I finished reading Walking with Nanak yesterday night. It’s a very beautiful read. The author Haroon Khalid had been fascinated with Nanak since childhood. He wanted to search and know more about his life. He travels across Pakistan wherever Nanak went. Following his footsteps (as […]
About 125 years ago, a Parsi banker wanted to have
In the beginning the deliveries were informal, with arrangements being made between workers and Dabbas. But one day an Indian entrepreneur Mahadeo Havaji Bachche saw the opportunity and started the lunch delivery service. He started with a team of 100 Dabbawalas.
As the city grew, the demand for Dabba delivery grew too.
The system has developed and from the original 100 Dabbawalas in 1890 there is today a Mumbai Army of 5,000 Dabbawalas fulfilling the hunger of almost 200,000 workers with home-cooked food brought from their home to their office and back each day and on time.
The people who use the service tend to be middle-class citizens who, for reasons of economy, hygiene, caste and dietary restrictions or simply because they prefer whole-some food from their kitchen, rely on the dabbawala to deliver a home cooked mid-day meal.
Most of them reach work by train, which means they leave home early and may be boarding chaotically packed carriages, making carrying their own tiffin a challenge. The Dabbawalla system provides a welcome solution by collecting meals prepared at home, then getting them to the office and back.
Today let’s see the life of a dabbawala who live in slums and have a just in time delivery record be in summer, winter, floods, rains, etc.
“People Living in Slums are the one who actually runs the city of MUMBAI”
Life of Dabbawala Vitthalbhai
Life of Shankar
See a day in the life of Shankar — one of 5,000 Dabbawalas in Mumbai responsible for delivering 200,000 fresh home-cooked lunches to Mumbai’s office workers each day. Each day, with 60kg on his head, a Dabbawala travels some 65km. This home-cooked network makes less than 1 mistake per 6 million deliveries.
Life of Dabbawalas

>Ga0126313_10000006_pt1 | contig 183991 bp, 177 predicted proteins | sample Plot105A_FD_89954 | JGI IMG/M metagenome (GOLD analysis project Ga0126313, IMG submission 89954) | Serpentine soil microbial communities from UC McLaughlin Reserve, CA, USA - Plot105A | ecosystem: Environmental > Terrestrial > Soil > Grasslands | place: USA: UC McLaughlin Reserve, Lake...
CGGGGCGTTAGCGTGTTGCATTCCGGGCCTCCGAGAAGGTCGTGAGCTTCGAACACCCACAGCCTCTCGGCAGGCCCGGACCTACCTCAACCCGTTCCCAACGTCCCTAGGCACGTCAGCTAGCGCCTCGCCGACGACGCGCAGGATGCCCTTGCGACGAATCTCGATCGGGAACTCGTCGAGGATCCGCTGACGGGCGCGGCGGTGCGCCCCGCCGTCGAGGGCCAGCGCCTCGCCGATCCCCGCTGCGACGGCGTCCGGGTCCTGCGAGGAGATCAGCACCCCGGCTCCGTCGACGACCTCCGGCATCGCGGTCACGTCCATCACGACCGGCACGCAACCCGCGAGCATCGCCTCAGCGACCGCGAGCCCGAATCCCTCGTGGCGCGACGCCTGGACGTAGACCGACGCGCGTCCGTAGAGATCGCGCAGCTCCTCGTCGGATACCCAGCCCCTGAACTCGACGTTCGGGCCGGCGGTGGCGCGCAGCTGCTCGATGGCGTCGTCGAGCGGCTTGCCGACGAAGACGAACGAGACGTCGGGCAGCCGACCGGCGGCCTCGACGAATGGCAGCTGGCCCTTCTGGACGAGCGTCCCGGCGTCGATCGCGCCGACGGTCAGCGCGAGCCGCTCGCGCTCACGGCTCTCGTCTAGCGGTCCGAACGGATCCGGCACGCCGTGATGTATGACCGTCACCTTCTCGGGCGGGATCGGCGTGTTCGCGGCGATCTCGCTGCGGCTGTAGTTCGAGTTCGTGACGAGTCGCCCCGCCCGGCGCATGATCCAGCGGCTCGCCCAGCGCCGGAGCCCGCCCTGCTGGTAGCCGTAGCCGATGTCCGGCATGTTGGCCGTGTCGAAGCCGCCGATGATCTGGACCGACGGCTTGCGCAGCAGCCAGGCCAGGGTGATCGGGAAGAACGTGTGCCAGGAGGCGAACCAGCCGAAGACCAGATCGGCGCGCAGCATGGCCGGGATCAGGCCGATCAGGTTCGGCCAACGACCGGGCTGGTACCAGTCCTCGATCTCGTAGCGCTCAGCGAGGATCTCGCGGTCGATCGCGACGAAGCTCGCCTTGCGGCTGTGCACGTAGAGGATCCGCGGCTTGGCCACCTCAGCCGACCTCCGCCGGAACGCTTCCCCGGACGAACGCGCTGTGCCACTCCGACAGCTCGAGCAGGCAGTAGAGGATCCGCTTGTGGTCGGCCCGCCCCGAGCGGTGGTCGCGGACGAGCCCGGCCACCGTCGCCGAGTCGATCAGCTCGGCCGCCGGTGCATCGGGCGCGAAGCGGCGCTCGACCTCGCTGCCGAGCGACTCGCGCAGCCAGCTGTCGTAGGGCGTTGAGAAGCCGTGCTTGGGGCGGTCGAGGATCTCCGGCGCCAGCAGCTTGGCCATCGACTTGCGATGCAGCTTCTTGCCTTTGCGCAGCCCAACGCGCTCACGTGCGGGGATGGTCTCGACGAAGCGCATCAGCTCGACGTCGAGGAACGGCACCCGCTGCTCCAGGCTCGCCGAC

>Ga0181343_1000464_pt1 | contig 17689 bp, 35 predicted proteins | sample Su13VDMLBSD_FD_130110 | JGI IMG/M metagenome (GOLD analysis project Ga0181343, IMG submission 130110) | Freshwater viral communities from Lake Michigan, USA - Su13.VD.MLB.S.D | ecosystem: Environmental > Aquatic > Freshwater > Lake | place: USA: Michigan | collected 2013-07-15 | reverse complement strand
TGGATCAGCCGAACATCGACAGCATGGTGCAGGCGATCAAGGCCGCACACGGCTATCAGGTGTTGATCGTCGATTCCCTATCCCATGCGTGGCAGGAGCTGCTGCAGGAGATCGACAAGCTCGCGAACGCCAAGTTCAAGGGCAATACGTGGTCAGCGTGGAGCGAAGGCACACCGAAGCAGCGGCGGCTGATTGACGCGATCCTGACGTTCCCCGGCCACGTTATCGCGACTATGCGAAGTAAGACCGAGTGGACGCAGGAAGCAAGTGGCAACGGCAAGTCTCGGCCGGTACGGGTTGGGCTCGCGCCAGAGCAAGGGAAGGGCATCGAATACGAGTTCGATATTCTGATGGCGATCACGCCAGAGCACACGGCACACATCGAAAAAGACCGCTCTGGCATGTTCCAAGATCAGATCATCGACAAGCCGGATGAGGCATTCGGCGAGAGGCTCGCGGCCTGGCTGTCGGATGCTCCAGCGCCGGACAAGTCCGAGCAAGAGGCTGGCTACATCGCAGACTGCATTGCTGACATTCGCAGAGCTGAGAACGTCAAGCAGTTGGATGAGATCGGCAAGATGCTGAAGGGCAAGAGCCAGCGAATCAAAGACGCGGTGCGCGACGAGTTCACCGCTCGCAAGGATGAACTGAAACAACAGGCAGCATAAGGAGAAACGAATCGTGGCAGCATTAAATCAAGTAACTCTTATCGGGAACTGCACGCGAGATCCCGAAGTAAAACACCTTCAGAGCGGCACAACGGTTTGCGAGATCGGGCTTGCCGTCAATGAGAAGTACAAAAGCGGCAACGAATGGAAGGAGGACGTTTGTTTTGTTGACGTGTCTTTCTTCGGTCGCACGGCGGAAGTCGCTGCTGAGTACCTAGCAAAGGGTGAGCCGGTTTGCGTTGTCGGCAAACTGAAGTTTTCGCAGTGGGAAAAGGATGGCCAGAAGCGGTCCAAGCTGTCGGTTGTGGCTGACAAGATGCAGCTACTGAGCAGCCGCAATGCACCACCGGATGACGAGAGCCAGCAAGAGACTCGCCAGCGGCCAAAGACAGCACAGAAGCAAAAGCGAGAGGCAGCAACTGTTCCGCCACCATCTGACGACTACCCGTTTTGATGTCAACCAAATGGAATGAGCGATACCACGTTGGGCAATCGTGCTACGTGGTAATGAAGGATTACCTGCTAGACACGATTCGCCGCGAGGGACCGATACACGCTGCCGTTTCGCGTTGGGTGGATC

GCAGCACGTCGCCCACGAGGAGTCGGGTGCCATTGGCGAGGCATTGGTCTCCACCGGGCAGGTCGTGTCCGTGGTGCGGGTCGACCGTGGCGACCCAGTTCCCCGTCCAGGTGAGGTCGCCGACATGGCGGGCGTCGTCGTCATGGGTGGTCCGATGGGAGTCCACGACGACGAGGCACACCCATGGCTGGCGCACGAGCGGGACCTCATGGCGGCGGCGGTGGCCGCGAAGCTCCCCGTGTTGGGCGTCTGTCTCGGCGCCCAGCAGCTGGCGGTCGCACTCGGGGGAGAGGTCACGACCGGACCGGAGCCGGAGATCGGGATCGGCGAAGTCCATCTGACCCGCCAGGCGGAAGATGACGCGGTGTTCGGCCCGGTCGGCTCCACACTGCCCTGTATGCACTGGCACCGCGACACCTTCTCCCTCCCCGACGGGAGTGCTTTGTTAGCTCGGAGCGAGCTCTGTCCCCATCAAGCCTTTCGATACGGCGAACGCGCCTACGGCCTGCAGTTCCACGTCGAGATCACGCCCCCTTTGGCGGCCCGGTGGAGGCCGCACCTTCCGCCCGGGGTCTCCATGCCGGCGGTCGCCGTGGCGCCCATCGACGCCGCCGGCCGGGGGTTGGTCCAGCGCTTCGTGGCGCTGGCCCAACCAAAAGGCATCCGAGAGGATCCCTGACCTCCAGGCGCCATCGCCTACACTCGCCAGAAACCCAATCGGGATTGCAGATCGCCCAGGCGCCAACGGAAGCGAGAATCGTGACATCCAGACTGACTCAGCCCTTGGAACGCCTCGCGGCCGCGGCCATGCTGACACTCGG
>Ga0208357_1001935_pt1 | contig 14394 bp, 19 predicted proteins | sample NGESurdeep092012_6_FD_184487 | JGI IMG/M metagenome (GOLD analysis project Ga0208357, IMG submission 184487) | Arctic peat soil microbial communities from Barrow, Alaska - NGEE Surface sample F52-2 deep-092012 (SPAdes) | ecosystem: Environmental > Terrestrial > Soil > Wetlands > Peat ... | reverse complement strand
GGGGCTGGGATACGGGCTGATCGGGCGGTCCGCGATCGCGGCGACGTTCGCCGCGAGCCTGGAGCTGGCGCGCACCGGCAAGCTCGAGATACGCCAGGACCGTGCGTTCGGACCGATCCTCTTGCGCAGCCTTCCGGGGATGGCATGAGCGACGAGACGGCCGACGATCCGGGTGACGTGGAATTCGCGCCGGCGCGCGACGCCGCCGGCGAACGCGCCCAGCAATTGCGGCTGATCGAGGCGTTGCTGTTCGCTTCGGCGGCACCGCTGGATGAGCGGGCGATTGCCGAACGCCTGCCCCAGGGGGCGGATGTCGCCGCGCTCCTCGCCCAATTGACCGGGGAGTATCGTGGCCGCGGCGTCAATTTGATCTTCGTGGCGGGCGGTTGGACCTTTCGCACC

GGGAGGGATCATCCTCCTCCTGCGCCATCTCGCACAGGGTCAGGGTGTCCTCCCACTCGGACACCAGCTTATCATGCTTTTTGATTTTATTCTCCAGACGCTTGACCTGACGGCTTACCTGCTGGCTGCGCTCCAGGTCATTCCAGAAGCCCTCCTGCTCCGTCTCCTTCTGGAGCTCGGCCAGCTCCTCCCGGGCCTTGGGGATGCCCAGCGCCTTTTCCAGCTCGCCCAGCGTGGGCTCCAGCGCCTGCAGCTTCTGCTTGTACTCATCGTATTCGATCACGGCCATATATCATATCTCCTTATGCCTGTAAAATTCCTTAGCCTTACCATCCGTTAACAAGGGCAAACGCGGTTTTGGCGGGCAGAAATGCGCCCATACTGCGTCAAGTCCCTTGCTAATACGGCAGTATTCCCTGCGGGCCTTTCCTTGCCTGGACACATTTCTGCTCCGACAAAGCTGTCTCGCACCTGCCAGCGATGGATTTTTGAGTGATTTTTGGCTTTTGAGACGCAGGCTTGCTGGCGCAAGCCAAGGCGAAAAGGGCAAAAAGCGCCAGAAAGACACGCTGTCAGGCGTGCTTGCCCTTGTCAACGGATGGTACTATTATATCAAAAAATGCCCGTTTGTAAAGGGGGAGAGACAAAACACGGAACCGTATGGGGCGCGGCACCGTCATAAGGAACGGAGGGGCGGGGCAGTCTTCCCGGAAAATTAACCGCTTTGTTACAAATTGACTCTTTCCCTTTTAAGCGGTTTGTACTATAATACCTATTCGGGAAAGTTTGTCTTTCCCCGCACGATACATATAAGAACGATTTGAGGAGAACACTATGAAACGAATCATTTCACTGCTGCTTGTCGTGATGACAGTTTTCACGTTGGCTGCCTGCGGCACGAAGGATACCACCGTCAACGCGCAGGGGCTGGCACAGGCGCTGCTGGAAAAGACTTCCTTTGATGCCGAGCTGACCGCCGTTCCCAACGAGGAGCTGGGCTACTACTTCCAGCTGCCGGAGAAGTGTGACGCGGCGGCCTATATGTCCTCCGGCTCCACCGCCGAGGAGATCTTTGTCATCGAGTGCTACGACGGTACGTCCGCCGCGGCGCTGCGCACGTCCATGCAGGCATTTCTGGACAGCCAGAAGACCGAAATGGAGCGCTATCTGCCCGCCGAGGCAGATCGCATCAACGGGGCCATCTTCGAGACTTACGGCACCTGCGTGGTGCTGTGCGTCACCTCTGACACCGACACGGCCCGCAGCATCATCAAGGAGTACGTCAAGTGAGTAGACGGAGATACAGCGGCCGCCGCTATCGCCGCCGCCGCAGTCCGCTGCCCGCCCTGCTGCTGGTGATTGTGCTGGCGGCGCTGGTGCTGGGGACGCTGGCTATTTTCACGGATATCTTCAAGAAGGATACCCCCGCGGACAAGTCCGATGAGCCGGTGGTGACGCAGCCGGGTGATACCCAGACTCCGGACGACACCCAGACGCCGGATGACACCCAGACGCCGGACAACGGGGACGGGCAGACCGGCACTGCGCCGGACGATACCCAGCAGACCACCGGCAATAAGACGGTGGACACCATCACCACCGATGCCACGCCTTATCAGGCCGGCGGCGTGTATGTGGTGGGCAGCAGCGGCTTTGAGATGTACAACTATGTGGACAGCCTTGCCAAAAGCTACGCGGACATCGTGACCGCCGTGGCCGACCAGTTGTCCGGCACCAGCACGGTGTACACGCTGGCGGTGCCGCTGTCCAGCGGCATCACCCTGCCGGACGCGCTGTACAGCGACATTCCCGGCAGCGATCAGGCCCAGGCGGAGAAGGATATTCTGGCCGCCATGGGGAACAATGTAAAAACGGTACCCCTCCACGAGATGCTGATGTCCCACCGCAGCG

From an economically and socially under-developed country to one of the world’s best nations, Singapore has come a long way. Lacking in natural minerals and resources, it drew its strength from being a “stable and progressive economy” to drive more foreign direct investments and private […]
Catch-22 is a tragicomic novel specifying the efforts of a man named Yossarian, a captain in the US Army Air Force, to avoid flying any more combat missions. The novel takes place on Pianosa, a small Italian island, during the Second World War. At first he tries […]
The story of Rani and Wahida
Rani’s family lived in one of the peripheral slums of the Basti called Prem Nagar Slums, one of the most deprived precincts and also the most crowded. The average monthly income of a family there barely exceeds 3000 Rupees. Rani lived with her mother, two unmarried sisters and a married sister and her family in their two rooms arranged one on top of the other. The married sister occupied the top room. Half of the bottom room was occupied by a bed and the remaining floor space at the back was used for cooking, storage and for sitting around. The room had windowless walls on three sides and only opened onto the street in front. Rani’s mother had carved out a small shop selling cigarettes in the front of the room. There was no attached toilet or any piped water supply in this house.
When she was 11 years old, Rani kept a journal for me for a week, recording her day before she went to sleep. This account of her life provides some valuable glimpses about the multiple roles a girl child plays in this community. Rani was responsible for fetching milk for tea for her family every morning from Hasan Bhai’s tea stall. She would meet and chat with friends and neighbours here. In poor families such as hers, food is purchased on a daily basis, as there are no refrigerators for storing groceries.